So, what about Uber then?
Uber – It’s been a controversial journey, to say the least.
My thoughts are that banning them from operating in London is a little short-sighted… give them a deadline to get their ‘housekeeping’ into order, and let them continue.
Didn’t we all herald the arrival of Uber back in 2012, when this amazing digital app appeared? It revolutionised getting us from A to B at any time, just at the touch of a button and best of all no cash needed. Wow! The beauty of technology.
I love London, I love the UK and what we stand or stood for – forward-thinking, liberal, open-minded and non-prejudicial – but increasingly I’m worried about the messages we’re sending out. We have to be safe, but we also need to be progressive – let’s try and get the balance right.
In five years, London has seen approximately 116,000 drivers sign up alone, and with 3.5 million users now signed up across the UK – it will leave a huge gap. It’s not only redefined the taxi industry, but flexible working too. There have been stories of well-paid high-level managers giving up their day jobs as they can earn more money as an Uber driver. Crazy !One could say it’s liberated the workforce in some ways, but on the other hand, there is, of course, the huge questions of worker’s rights and passenger safety hanging over it all. Uber has certainly been on a rollercoaster…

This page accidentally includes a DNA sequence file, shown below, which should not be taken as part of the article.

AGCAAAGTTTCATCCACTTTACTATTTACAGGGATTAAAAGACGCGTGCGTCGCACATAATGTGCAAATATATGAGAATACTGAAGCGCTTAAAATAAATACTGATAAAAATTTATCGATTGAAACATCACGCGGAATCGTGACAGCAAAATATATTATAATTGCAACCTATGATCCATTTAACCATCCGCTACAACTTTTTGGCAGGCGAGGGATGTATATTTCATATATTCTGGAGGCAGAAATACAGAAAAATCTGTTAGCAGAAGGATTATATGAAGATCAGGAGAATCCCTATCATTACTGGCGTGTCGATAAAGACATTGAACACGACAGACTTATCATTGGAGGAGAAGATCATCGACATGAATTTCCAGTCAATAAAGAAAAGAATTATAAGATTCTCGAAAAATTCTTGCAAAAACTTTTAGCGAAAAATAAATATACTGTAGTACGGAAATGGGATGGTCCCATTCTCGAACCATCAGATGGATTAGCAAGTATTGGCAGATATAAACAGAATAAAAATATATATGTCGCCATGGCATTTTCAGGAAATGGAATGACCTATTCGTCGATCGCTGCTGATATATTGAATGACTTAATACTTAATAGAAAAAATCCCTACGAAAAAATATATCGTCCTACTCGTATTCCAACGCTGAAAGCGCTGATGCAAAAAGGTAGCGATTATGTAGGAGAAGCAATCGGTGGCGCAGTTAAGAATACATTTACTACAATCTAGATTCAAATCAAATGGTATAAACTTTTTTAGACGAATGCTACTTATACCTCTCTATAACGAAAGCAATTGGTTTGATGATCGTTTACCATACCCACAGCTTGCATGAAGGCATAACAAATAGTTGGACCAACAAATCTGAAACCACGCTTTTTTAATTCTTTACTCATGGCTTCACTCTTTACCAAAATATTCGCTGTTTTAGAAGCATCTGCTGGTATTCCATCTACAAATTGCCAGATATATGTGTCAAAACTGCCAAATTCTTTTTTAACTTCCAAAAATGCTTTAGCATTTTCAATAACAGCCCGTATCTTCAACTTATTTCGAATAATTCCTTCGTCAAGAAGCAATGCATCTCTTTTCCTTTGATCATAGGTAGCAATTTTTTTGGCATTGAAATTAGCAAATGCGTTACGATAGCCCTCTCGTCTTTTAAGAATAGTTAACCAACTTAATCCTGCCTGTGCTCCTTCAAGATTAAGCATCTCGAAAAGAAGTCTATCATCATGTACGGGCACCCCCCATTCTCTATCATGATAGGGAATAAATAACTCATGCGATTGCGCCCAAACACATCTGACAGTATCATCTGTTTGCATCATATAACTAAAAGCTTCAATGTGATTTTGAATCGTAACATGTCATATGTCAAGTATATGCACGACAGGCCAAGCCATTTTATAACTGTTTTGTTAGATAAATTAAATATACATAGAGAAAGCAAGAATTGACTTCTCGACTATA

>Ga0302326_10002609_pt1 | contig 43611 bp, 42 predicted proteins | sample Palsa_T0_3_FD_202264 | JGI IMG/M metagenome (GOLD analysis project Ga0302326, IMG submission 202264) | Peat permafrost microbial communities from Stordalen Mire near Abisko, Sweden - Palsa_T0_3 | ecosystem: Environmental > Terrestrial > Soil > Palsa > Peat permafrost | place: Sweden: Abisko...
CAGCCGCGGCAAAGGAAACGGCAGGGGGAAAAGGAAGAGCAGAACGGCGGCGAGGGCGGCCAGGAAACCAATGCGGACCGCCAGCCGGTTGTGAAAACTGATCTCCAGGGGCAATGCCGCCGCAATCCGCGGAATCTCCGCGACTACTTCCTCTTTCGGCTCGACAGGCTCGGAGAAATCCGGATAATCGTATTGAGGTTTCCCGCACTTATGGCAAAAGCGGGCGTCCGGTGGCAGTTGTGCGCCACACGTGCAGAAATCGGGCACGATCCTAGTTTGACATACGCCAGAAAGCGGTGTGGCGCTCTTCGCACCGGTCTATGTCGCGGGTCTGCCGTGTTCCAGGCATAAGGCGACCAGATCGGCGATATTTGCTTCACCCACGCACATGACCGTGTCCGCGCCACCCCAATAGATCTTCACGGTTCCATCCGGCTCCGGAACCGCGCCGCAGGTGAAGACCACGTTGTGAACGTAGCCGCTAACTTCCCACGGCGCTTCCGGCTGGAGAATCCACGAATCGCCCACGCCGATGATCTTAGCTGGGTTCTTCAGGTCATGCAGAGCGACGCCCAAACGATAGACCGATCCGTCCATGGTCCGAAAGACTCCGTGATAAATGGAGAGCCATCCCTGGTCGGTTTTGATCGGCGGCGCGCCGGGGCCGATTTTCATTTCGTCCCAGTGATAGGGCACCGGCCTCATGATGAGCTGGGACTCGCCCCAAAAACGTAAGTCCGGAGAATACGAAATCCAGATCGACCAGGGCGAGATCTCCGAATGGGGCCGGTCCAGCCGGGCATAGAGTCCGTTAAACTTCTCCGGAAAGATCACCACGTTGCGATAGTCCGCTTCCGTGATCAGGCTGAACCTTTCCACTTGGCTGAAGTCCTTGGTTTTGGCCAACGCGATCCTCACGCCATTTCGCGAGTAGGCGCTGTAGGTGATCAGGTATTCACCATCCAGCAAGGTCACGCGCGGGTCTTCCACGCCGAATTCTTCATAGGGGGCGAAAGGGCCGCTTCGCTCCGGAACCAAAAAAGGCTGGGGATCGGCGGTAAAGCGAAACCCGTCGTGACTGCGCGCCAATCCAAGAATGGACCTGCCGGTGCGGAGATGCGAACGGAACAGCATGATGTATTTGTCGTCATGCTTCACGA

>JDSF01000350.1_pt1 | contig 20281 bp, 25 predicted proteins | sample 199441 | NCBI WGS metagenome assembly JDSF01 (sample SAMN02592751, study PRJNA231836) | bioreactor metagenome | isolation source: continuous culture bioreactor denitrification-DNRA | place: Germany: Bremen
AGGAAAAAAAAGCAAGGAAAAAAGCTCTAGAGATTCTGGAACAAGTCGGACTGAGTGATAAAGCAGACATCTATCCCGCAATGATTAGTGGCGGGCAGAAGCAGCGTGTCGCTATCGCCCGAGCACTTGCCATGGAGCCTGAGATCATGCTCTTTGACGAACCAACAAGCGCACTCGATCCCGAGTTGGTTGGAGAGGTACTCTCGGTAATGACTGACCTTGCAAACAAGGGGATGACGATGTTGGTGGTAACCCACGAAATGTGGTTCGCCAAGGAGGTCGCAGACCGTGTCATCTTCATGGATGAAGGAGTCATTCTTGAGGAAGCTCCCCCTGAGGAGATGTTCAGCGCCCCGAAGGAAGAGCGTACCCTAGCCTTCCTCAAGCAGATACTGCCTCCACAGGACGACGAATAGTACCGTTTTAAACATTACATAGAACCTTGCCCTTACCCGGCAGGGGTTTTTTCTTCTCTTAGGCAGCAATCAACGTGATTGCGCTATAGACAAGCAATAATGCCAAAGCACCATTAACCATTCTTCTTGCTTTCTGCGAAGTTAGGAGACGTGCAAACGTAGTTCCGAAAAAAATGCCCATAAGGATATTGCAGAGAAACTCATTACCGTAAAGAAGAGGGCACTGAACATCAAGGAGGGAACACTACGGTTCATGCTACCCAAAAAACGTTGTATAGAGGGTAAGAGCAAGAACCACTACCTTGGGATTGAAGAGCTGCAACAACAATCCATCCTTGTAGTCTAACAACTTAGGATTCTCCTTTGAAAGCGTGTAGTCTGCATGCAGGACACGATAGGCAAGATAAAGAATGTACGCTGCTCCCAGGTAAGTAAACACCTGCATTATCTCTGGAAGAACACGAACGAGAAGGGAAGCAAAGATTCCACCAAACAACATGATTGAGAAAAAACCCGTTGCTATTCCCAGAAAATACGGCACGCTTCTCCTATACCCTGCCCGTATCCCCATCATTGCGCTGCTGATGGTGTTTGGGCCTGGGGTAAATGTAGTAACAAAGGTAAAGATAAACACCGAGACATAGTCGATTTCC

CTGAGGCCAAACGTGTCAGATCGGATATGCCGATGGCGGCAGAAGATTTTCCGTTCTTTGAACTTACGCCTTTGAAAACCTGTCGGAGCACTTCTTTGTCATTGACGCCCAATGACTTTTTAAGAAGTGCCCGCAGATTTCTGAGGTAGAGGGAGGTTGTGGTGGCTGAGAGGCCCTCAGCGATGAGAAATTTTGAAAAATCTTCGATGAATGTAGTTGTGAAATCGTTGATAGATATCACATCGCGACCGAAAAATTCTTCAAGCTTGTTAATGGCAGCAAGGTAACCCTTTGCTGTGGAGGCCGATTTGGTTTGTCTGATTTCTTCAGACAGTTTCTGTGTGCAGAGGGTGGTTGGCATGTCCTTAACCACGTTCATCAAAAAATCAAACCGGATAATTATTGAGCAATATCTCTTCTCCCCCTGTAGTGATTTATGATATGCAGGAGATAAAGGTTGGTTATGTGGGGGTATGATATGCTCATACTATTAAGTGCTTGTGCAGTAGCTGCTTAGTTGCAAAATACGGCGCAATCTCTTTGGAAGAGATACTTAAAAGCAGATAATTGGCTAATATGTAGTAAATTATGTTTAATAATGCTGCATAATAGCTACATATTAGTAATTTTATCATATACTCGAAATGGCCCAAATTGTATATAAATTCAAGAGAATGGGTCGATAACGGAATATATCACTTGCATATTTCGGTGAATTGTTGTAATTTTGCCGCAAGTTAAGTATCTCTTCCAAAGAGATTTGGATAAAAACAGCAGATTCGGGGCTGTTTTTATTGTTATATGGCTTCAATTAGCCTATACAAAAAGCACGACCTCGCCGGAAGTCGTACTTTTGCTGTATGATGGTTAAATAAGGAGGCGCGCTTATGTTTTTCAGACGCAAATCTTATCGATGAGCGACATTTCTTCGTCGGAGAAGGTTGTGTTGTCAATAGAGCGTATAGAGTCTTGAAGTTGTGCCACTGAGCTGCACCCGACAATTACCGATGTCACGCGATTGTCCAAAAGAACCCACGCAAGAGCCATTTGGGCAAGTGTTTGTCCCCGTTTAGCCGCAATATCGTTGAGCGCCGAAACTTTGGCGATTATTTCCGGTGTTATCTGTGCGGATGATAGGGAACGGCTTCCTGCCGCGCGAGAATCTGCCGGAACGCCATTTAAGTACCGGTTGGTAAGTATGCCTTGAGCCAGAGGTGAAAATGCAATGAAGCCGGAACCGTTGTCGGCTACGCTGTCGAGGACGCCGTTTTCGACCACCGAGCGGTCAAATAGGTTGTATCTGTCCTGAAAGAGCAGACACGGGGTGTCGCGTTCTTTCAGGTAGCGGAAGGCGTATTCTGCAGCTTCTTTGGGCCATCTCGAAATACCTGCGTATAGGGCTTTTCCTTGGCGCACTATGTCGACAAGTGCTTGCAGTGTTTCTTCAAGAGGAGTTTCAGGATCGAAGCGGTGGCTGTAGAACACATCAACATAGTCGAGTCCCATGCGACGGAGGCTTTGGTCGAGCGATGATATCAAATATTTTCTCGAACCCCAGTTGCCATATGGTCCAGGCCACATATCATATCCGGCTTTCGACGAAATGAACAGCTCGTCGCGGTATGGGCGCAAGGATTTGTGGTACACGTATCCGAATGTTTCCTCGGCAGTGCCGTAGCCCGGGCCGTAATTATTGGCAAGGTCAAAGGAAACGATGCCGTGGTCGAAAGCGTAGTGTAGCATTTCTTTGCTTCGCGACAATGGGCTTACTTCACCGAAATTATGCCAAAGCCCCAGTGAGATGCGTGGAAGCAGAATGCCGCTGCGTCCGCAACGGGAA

- In December 2015, Ten Uber drivers took the company to an employment tribunal, protesting against their treatment – alleging that they earned less than the minimum wage. (fortune.com)
- “A UK employment court ruled last October that Uber drivers were not self-employed, as the company argued, but should be paid the “national living wage” as if they were directly employed.” (fortune.com)
This was seen as a landmark ruling for the gig economy- but have Uber done anything about it? No.
So what about Uber in Bournemouth, they applied for a licence back in May 17, and it hasn’t yet been granted. Although they are operating in Poole, and have also recently been granted an Operator’s licence in Christchurch.
Corbyn said in his interview on Sunday that, “Uber needs to offer “decent pay and conditions for its staff”, and “there is an issue about safety”. I think that sums it up really.
It has to be safe and abide by the rules.
On Friday, TfL declared that the company is “not “a “fit and proper” owner, accusing it of inadequate background checks, failing to report criminal incidents to the police and using its ‘Greyball’ software to stop regulators from policing it effectively. The company says it will appeal the ruling.” (Fortune.com)
Since then, an astonishing 650,000 or more people have signed a petition calling for the decision not to grant a new licence to be reversed – Uber we want you to get your house in order.